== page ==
# How do you perform version control on TeX-related files that are used in multiple projects?

I'm an avid TeX user for quite some time now. I use LaTeX for most of my lecture notes and my assignments. That's why I'm usually working on about half a dozen LaTeX projects at a time. Over the time I have accumulated quite a lot of my own commands and environments which I store in a file makros.tex. I also have one large .bib File to store literature.

Since I only want to have a central copy of this file I used the following method for the last months:

• Store the centralized files, makros.tex, lit.bib etc in a central folder called includes
• Create a sym-link to this folder and put this link into my project folder
• use \include{includes/makros.tex} etc in my project.

Now here is my problem: I started using git a few weeks ago for my C++ projects and became a really big fan of it. Hence I now want to use git for my TeX Projects as well. The Problem is however, that git doesn't really play well with symbolic links. Hence the folder includes is not actually uploaded.

How do you guys treat files you use for every project? I would really be interested in a file structure / workflow that accomplishes the following:

• The files makros.tex and lit.bib are stored at only one location, in a folder includes/ on my computer.
• I can include them in every project.
• When I push my project to GitHub or Bitbucket the folder includes/ also gets pushed, that way, when a friend downloads my repo, he can compile my notes without me having to send him the includes/ folder.

In case this matters: I'm using Mac OS X as my primary and Ubuntu as my secondary OS.

• How about creating a git repository for the shared code and include it as a submodule? – Marco Jan 28 '14 at 12:13
• Tried it out right now, works perfectly. Exactly what I was looking for! – Florian W Jan 28 '14 at 12:45
• Note that from the point of view of just including the stuff in TeX, putting your files in a suitable subdirectory of ${TEXMFHOME} is a good solution. Then you do not need the symbolic link although you might want that for use with your version control system, of course. For example ${TEXMFHOME}/tex/latex/makros/makros.tex, \${TEXMFHOME}/bibtex/bib/lit.bib etc. – cfr Jan 29 '14 at 0:49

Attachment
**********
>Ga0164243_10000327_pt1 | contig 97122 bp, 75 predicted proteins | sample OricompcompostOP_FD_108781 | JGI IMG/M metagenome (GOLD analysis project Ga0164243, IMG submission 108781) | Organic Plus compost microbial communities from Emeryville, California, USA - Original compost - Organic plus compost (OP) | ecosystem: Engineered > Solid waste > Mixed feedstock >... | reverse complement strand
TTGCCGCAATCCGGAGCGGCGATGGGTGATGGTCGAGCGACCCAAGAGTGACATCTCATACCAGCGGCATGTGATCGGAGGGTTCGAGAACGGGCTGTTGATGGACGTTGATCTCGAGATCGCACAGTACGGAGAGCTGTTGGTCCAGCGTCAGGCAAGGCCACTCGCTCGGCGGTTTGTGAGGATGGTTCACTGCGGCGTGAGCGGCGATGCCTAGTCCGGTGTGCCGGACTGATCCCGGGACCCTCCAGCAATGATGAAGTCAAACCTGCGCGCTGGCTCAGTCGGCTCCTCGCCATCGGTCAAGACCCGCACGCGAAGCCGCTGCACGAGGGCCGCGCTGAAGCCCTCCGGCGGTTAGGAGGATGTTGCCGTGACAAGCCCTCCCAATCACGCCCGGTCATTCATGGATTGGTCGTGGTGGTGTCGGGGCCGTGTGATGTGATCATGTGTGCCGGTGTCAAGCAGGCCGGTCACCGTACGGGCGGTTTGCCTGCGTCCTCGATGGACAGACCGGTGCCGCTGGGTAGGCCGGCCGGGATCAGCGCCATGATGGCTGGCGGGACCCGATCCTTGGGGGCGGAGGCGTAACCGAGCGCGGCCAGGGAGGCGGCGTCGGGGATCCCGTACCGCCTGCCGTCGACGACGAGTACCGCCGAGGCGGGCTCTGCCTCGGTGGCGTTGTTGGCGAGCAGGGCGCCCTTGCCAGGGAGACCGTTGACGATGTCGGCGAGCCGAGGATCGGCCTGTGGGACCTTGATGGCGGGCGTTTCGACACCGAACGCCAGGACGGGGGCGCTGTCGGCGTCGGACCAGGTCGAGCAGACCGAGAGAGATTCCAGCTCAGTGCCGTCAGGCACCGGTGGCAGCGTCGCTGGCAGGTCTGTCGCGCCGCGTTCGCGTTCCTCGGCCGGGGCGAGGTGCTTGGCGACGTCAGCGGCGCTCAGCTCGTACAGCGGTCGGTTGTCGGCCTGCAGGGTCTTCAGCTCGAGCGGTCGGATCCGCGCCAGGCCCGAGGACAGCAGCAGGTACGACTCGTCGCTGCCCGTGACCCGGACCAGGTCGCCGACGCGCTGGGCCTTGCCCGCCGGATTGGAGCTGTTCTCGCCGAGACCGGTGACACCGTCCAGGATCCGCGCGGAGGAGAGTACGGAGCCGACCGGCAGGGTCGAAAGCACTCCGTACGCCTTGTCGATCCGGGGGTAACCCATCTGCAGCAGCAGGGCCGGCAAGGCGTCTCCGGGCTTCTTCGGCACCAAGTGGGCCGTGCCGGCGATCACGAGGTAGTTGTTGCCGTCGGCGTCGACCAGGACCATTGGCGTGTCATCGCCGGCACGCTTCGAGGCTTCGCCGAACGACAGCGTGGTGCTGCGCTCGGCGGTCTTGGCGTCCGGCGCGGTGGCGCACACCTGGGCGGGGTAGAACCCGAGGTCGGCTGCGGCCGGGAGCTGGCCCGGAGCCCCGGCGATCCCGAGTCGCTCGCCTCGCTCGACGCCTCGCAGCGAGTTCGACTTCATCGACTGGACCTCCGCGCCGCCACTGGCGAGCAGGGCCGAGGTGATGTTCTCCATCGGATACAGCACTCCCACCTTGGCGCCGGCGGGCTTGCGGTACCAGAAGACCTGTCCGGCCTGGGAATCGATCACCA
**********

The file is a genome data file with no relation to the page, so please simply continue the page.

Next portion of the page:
You can use git submodules. Place the shared code in a directory and create a git repository as usual. Then you can add this repository to other projects as a submodule:

git submodule add <URL> <name>


When you clone the repository you can use the the --recursive switch to automatically pull in the submodules:

git clone --recursive <URL>


Using submodules ensures that the code is not duplicated and it is easy to include the code in other projects. Furthermore, submodules are a git feature and pose no problems for GitHub or Bitbucket.

git submodule - man page

• Assuming that I publish the main project on Bitbucket, do I have to publish the "include" repository as well? Or is the data stored inside the main projects repo? – Florian W Jan 28 '14 at 19:15
• @FlorianW The data itself is not stored in the main repo, only pointers in .gitmodules, .git/config and the submodule git repo in .git/modules/. If you want to make your repository usable you have to publish the submodules as well, otherwise no one can clone the repositories using --recursive. A non-recursive clone will still succeed but the TeX compilation will fail because of missing files. – Marco Jan 28 '14 at 19:32